What are you doing to stay afloat in the studio business?

There are a lot if indicators that point to the fact that the studio business is a tough place to stay alive.

If you read Billboard, Mix, or some of the other professional trades that deal with the studio business, they’ll tell you that studios are closing up shop left and right and those spaces are being turned into condos. Yeowch! Priorities, eh?

Anyway, the recording studio business has never been easy, and it’s being made a lot tougher on studio owners that aren’t very business savvy and those that try to cling on to the way they did business ten or fifteen years ago.

My research shows that at least SOME studio owners are charging less for their services as a way to stay competitive in the marketplace. How bad of an idea is that? With the increased cost of doing business (employee salary/wages, rent) there’s no way you’re going to stay in business if you continually charge LESS money over time. May work in the short term, but that’s not an effective long-term strategy for success. And, once you DO start to charge less money, when you try to increase your rates, all your clients are gonna grumble and complain about how much it costs to record at your facility.

So, my challenge to you is this:

What can we do as an industry to keep ourselves alive (a la Queen)? I think it’s going to take some pretty innovative thinking. It looks like the people that are out there making a real go of it are doing something creative and unique. I’m not sure of the right answer(s), but I have my thoughts… How about you?

J

NARAS Producers & Enigneers Wing – DAW Guidelines for Music Production

As some of you may know, the National Association of Recording Arts & Sciences (NARAS) created their Producers & Engineers Wing several years ago and charged them with the task of establishing a set of guidelines that would offer solutions to some of the traditional problems we face in the recording studio.

To that end, they have developed a set of guidelines to follow when using DAWs. The guidelines are meant to simplify the file management process and keep your sessions orgainized for future use.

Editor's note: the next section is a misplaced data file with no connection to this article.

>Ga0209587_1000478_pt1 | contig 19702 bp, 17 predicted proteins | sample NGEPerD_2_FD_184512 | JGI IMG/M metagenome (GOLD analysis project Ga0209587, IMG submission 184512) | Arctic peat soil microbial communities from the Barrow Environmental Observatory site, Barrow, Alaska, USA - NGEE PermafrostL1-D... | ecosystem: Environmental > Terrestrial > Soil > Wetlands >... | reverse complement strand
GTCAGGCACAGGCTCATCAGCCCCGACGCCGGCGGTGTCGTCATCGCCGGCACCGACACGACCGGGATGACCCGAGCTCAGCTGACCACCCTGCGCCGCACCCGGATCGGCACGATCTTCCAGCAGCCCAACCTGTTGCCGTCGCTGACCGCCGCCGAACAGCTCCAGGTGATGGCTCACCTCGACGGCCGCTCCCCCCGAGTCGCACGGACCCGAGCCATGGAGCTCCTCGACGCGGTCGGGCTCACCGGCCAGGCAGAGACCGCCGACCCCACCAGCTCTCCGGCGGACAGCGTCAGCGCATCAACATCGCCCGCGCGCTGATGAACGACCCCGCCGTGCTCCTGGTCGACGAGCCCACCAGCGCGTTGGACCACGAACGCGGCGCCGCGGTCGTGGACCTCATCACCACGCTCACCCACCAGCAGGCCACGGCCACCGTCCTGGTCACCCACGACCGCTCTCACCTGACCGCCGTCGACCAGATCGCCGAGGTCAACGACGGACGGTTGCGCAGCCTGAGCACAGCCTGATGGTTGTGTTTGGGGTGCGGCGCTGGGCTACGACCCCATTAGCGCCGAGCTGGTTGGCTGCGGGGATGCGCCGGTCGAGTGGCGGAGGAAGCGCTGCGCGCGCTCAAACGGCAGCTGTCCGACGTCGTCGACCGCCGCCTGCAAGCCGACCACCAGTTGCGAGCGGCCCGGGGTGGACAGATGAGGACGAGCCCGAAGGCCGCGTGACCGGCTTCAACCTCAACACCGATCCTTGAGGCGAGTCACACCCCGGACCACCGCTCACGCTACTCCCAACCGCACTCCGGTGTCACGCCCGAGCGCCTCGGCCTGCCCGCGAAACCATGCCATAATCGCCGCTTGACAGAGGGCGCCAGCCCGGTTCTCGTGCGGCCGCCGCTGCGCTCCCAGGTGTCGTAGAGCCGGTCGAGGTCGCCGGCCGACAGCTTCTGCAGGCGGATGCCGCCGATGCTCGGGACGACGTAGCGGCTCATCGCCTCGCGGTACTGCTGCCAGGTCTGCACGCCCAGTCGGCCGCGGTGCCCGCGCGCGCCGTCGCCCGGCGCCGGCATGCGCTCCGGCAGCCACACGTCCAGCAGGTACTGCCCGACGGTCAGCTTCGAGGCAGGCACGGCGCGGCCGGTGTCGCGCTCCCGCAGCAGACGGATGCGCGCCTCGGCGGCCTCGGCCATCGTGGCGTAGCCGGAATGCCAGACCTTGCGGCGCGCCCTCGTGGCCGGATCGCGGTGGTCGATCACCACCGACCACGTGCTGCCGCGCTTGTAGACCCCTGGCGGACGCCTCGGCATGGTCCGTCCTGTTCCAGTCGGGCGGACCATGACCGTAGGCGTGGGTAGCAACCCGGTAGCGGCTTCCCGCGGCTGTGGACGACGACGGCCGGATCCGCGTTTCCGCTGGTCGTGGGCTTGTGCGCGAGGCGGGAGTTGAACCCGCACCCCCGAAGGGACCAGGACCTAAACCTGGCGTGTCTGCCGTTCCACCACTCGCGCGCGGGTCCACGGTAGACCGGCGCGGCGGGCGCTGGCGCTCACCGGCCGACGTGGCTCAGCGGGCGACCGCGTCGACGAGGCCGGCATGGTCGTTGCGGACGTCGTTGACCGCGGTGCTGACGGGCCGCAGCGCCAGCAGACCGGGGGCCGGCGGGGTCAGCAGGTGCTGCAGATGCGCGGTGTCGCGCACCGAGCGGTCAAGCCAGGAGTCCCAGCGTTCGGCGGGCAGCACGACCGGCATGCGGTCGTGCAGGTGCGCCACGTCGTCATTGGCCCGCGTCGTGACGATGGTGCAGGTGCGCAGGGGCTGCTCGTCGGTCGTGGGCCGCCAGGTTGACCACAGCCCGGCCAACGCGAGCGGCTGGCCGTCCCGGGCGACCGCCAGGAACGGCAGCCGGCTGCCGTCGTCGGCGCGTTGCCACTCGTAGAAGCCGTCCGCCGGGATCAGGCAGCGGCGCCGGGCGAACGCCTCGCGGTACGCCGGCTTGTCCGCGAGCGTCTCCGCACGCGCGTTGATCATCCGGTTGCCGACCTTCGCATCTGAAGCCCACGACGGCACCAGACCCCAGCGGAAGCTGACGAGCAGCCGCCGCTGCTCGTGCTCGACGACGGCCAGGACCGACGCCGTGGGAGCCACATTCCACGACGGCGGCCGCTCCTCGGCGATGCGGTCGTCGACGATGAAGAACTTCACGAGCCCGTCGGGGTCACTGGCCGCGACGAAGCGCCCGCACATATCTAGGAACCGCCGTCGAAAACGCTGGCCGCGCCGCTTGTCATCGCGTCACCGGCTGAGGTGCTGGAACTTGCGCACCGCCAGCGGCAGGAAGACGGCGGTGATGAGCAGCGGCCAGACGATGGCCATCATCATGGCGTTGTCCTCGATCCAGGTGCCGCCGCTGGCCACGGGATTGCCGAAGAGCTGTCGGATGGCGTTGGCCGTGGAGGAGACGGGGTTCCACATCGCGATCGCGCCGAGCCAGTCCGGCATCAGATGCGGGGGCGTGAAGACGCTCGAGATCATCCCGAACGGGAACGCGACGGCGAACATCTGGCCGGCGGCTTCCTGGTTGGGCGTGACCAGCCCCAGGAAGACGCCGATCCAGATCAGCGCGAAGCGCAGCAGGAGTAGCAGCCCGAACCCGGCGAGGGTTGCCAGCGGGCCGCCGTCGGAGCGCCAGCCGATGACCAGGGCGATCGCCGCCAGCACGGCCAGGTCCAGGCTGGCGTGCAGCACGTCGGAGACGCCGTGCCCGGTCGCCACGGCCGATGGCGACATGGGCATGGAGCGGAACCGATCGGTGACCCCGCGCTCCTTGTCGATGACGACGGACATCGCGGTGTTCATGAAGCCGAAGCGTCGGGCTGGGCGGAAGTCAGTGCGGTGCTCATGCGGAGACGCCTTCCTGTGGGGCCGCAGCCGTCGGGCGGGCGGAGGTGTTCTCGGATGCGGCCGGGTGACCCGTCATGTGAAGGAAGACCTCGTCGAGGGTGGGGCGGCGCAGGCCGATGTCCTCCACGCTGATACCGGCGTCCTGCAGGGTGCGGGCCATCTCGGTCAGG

There are two versions of the guidelines, a short version and a longer, more complete version.

The short version of the guidelines can be found here.

The longer version can be found here. Wow, 40 pages worth of guidelines.

2007 Nashville Recording Studio Survey Quick Facts

Highlights from the 2007 Nashville Recording Studio Survey

Most studios are commercial and for profit. Most owners and managers said their studios were
commercial and open to the public (87%) rather than project studios closed to the public (7%) or
private and not-for-profit (7%).

The recent increase in independent record labels in Nashville is seen in clientele. Independent
record labels were the primary client for studio owners and managers in the past year (29%), while
business that aren’t record labels as well as independent artists with no manager account for 21%
each of studios’ primary clients.

Nashville is still home to country music. The most common style of music produced in studios by
owners and managers that responded is country (16%), with rock (13%), contemporary Christian
( 12%), gospel music (11%), and demos (11%) all following close behind.

Studio owners and managers that responded said their studios grossed an average of $125,205 last
tax year.
Additionally, most studio owners and managers either saw an increase in gross revenue or
stayed the same (73%) compared to the previous tax year. 91% of studio owners and managers say
they are experiencing growth or the same amount of gross revenue this tax year compared to last
year. Also, the average length of time studios have been in business in Nashville is 15.55 years.

Engineers are the most common type of employee in a Nashville Studio. Every studio owner and
manager (100%) that responded to the survey that have any full-time employees have at least one
Engineer on their full-time staff. More than half (55%) of studios also hire a full-time Studio
Manager as well.

Studio owners and managers are looking for help from interns more and more. While there were
increases in the number of Engineers (9%) and Studio Managers (11%) hired, Interns saw the
biggest hiring increase (27%). Assistant Engineers and Engineers saw the greatest increases in
independent contractor work (30% and 18% respectively).

Primary use of studios is to track audio. Almost half (47%) of studio owners and managers
surveyed say they use their studio primarily for tracking, while only 13% use their studio primarily
for mixing. Mixing, however, is the largest (57%) secondary use for studios.

6 out of every 7 studios have at least one mixing room. 86% of studios have at least one room
used for mixing, while less (71%) studios have at least one room for tracking.

While 70% of studio owners and managers feel the studio business is getting worse in the
Nashville area
compared to last year, 45% say that their own business is performing better than the
rest of the Nashville
recording studio businesses. Also, while 18% of studio owners and managers
feel optimistic about the future of the studio business in Nashville, over three times as many
(64%) feel optimistic about their own studio’s performance.

The PDF with all of these results can also be found here. More information regarding the Nashville Recording Studio Survey can be found here.